Two Bay Area Cyclists Cut Down By Drivers in One Day

Goettingen Street lacks any design measures to discourage speeding. Image via Google Street View

While out with friends last night in West Portal, I mentioned that a cyclist was killed in San Francisco that morning. One of my friends corrected me and said “no, it was San Jose.”

My heart sank as I realized two Bay Area bicyclists had been cut down in separate incidents.

In San Jose, a bicyclist was struck by a pickup truck driver near Martial Cottle Park, as reported by InsideBayArea. “It does not appear that speed was a factor,” said San Jose Police Sergeant Todd Lonac. “It just appears to be a tragic accident.”

Ruling out excessive speed alone, however, does not absolve the driver. We still don’t know if texting or some other form of distraction was a factor. It’s too early in the investigation and not enough information is available for the cops to tell the public it was a faultless “accident.”

In Portola, meanwhile, a 63-year-old bicyclist was killed by a 26-year-old motorist who was apparently speeding and driving on the wrong side of Goettingen Street. The case was extreme enough that the SFPD arrested the driver on “suspicion” of vehicular manslaughter.

Sharrow markings on Ocean already covered by a patch
Sharrow markings on Ocean already covered by a patch.

I rode over to the crash location earlier today. Mariette Alipio, 70, has lived on that street since 1979. She described the victim, who was her neighbor, as a “nice, friendly guy who biked almost every day.” Joe Lu, 53, lives across the street. He said he’s disturbed by young people in the area revving their engines and the lack of law enforcement. “We need more police here.”

More policing would certainly help, but I noticed the road looks like an airport runway with houses on it. It has no speed humps, bulb outs, or any other design features to inhibit excessive speeds.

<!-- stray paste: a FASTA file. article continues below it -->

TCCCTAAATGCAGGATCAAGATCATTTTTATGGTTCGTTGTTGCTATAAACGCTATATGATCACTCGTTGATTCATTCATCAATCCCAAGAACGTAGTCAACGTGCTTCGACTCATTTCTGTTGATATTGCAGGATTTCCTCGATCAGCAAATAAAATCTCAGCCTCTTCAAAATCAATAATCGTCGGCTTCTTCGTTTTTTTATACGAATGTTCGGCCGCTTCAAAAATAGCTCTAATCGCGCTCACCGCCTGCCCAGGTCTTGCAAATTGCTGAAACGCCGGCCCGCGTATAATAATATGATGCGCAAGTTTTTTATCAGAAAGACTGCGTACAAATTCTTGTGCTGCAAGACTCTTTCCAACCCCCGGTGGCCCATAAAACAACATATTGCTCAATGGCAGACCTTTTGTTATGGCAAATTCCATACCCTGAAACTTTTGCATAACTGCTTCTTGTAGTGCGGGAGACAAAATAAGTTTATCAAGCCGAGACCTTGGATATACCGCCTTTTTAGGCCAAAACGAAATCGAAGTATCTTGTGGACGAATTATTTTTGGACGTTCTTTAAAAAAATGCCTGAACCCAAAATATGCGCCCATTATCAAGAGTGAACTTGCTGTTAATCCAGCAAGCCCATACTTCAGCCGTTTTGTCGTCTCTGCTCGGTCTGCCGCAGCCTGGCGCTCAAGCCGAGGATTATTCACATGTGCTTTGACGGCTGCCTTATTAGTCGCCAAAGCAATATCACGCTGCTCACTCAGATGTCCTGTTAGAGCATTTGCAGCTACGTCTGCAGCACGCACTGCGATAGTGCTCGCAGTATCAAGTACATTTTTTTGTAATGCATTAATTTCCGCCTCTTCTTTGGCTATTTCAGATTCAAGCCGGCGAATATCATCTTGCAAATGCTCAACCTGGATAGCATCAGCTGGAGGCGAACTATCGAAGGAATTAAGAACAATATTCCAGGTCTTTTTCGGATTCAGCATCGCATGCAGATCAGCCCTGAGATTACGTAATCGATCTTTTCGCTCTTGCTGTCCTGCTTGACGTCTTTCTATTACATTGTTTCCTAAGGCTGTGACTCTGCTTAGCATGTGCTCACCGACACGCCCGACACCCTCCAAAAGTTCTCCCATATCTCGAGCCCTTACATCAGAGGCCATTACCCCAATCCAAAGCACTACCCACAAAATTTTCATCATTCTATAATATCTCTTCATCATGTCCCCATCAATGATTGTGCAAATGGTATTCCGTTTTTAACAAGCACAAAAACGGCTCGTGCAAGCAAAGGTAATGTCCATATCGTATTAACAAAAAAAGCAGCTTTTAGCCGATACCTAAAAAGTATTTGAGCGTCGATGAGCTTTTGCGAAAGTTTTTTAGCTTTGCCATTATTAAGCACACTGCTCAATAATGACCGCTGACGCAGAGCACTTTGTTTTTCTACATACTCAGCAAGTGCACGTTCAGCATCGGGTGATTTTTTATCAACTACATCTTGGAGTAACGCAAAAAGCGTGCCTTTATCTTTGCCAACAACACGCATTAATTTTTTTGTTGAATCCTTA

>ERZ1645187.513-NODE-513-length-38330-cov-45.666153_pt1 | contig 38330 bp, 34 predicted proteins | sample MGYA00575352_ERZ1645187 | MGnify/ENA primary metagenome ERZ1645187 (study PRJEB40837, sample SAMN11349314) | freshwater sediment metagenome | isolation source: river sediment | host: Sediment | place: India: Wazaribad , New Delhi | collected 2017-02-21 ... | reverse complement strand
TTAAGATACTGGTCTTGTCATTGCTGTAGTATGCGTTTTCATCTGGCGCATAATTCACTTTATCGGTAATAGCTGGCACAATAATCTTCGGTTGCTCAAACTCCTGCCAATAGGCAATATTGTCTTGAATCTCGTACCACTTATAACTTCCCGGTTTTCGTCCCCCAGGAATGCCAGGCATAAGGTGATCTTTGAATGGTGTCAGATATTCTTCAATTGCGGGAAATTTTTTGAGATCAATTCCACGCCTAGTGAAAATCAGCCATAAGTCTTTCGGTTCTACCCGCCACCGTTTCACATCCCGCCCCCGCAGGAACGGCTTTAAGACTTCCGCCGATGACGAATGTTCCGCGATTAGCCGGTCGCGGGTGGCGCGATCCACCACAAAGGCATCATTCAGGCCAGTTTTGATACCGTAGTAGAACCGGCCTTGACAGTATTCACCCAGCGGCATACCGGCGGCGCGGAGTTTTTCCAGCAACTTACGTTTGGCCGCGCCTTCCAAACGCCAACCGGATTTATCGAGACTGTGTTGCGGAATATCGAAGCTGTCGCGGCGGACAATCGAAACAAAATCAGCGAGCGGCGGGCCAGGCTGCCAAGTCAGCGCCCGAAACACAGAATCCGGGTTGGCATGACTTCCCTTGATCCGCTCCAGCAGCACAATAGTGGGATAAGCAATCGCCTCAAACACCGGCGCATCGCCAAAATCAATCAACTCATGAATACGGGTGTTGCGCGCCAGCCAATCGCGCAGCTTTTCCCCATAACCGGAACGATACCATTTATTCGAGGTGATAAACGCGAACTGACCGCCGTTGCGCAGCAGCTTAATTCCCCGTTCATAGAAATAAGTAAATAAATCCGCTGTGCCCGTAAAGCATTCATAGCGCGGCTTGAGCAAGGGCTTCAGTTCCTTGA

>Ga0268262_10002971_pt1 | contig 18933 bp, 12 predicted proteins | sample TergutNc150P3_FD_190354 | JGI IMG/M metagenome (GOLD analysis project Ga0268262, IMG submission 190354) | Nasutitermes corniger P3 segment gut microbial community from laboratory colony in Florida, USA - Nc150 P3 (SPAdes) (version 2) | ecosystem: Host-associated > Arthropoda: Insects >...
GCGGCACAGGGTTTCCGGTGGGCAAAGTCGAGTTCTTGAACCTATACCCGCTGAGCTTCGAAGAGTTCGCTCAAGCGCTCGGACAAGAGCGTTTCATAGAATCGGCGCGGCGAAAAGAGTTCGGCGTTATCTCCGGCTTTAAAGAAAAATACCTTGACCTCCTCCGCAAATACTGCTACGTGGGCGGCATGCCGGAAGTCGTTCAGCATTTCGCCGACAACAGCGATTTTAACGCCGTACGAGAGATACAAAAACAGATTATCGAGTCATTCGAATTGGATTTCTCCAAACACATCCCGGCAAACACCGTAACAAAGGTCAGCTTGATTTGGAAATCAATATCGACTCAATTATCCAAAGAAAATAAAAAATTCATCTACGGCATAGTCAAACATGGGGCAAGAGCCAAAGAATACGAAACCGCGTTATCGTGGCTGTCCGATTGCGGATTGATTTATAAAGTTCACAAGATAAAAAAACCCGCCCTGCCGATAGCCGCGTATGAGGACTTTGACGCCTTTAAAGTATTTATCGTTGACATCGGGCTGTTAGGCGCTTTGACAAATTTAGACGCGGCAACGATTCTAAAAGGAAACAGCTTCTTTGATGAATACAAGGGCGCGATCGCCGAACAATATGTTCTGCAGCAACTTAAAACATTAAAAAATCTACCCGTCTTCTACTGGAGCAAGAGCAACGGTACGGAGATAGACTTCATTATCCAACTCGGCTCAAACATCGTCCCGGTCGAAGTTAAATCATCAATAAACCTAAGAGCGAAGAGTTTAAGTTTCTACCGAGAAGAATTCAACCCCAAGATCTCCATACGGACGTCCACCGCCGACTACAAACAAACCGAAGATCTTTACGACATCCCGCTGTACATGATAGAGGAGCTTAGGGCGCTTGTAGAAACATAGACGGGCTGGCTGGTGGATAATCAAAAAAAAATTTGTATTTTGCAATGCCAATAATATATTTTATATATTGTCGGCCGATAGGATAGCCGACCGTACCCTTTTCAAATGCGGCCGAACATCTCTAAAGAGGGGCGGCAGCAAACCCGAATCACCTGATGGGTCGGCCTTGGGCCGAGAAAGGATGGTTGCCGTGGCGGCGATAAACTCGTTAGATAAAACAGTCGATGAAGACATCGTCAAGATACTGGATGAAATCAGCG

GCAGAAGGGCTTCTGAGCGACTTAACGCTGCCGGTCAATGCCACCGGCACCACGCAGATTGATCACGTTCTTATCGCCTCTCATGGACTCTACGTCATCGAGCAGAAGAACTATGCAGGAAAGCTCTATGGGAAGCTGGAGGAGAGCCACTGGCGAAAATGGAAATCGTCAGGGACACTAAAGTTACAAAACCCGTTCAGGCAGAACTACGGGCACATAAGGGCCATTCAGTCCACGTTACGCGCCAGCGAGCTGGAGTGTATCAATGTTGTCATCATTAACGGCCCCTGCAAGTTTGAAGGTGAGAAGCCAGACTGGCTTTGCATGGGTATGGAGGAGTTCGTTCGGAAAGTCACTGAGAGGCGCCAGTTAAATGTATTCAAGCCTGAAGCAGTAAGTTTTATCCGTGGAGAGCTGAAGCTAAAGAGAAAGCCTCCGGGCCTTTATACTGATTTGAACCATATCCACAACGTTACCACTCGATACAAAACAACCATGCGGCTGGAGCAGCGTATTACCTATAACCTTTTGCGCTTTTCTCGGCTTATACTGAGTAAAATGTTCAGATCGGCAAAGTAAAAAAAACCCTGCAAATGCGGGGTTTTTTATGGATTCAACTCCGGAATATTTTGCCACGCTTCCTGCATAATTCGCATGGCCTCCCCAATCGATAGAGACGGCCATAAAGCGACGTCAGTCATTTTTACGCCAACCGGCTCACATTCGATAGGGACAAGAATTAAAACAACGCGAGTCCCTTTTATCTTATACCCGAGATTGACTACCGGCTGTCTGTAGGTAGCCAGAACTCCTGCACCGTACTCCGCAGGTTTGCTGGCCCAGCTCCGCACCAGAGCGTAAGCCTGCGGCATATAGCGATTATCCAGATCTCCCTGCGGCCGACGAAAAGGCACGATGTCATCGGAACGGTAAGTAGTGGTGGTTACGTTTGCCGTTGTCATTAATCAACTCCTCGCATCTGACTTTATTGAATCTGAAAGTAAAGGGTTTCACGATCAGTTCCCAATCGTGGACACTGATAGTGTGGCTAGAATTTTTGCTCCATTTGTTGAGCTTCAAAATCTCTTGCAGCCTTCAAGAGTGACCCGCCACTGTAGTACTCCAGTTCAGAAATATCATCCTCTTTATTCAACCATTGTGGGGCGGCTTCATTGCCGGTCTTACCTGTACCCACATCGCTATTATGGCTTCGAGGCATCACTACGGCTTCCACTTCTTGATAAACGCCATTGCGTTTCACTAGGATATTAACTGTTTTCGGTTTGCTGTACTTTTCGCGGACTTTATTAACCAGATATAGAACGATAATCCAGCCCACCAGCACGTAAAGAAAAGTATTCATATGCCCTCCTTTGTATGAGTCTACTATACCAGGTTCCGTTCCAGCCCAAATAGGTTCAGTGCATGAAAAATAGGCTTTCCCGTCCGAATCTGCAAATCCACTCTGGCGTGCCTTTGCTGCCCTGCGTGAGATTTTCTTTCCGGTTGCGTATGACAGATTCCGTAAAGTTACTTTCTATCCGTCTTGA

As I rode my bike to Portola, I encountered an environment familiar to all San Francisco cyclists. Cars parked in bike lanes. Potholes and cracks big enough to grab all but the widest bicycle tire and catapult a rider into the pavement. And laughable safety markings, such as sharrows on streets that are way too wide and fast for them. And even these markings aren’t maintained.

As I finished surveying the block in Portola, I saw a man in his 20s getting into a car with two older women. I asked the man if he saw the crash. He said he couldn’t talk; he was on his way to a funeral. “It was my father,” he said.

  • San Francisco is a slave to its grid. Every road is a mini-freeway, even narrow ones punctuated by stop signs that, theoretically, should inhibit speeding. (Ha! San Francisco drivers say. I can do 40 mph between block to block stop signs. Watch me!)

    In my observation, speed humps and/or severe congestion are the only mechanisms that work to keep drivers to a non-lethal speed, regardless of the preponderance of “your speed is” signs.

    Much depends on whether transportation policy in San Francisco prioritizes moving drivers through the city as fast as possible, or moving people in as energy-efficient, low carbon, healthy, non-destructive and non-lethal manner as possible.

    The thing is, slowing drivers down frustrates them, and frustrated drivers howl bloody murder. This is true regardless of the suffering and deaths of their fellow human beings and regardless of the future of the planet. It is also true that politicians at this moment in time (December 2015) listen far more to frustrated drivers than they do to dead bicyclists. This is a reality.

    Maybe this reality can be changed. I hope so.

  • SFhillrunner

    You forgot to mention the guys doing donuts in the intersections.